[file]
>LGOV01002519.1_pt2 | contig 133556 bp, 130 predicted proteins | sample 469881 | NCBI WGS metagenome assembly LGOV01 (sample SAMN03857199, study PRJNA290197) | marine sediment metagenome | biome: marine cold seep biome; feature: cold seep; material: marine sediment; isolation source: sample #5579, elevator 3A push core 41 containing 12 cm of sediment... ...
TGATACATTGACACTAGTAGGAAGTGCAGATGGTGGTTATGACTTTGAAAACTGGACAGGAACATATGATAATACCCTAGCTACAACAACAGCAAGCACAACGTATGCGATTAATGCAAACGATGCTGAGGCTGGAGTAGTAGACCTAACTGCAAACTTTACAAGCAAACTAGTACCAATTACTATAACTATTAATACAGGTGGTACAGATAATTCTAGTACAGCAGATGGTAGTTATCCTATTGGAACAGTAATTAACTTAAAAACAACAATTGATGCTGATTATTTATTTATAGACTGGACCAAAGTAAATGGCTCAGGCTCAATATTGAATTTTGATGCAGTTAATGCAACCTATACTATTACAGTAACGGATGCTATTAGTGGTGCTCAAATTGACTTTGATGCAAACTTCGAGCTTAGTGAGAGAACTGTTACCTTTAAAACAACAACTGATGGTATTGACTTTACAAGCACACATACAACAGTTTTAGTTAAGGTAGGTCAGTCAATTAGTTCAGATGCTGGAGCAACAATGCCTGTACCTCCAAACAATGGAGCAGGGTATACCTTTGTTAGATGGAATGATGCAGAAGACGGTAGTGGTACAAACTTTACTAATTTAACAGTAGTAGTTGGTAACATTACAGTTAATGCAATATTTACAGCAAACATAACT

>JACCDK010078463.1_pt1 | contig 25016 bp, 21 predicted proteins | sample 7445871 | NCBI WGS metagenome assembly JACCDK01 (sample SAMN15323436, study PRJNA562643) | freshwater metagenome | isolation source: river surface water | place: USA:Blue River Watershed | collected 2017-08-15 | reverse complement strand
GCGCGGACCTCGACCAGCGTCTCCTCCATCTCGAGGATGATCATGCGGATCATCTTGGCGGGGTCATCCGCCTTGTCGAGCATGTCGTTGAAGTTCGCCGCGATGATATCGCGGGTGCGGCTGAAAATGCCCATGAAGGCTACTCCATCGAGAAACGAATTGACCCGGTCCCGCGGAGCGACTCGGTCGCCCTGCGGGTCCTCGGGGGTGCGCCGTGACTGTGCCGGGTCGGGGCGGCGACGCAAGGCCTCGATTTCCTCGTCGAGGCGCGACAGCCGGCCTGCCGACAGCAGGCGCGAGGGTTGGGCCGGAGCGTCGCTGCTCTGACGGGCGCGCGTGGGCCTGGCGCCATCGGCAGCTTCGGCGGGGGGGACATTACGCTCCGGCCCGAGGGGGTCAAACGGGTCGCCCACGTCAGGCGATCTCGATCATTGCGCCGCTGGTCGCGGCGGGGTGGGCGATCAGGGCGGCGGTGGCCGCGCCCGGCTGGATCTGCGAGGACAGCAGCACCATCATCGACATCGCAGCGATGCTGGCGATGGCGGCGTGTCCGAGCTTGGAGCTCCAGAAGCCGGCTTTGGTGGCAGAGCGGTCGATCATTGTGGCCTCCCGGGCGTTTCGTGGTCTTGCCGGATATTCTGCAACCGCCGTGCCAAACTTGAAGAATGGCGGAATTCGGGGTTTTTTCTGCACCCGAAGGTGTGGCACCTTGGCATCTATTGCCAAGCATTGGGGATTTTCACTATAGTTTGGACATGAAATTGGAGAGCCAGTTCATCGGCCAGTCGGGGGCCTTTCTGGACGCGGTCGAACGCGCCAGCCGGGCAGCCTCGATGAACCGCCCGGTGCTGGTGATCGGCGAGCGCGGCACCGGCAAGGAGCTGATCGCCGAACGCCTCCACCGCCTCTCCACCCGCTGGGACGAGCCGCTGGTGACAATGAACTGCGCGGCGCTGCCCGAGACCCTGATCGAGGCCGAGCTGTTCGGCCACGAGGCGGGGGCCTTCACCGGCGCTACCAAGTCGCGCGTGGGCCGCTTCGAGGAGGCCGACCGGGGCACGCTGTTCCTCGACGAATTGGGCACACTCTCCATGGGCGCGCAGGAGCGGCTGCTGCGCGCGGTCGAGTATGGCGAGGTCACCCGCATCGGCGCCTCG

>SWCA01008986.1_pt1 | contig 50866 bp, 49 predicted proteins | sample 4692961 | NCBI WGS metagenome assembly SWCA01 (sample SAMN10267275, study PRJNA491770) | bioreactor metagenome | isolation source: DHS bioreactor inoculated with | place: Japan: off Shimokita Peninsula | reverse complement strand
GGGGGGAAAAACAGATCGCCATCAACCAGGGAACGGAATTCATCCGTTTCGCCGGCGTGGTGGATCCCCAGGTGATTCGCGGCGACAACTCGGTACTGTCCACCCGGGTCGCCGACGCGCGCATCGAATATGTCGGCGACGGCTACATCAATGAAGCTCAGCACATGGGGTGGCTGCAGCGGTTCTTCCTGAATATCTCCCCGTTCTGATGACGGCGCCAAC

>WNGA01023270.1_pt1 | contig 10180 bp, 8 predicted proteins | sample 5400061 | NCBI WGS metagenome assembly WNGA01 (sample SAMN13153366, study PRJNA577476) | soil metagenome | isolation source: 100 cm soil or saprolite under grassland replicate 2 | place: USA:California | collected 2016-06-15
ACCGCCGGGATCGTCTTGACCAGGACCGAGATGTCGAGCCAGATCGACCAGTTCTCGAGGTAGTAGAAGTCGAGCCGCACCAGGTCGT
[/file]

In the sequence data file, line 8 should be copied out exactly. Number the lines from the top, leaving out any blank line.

ACCGCCGGGATCGTCTTGACCAGGACCGAGATGTCGAGCCAGATCGACCAGTTCTCGAGGTAGTAGAAGTCGAGCCGCACCAGGTCGT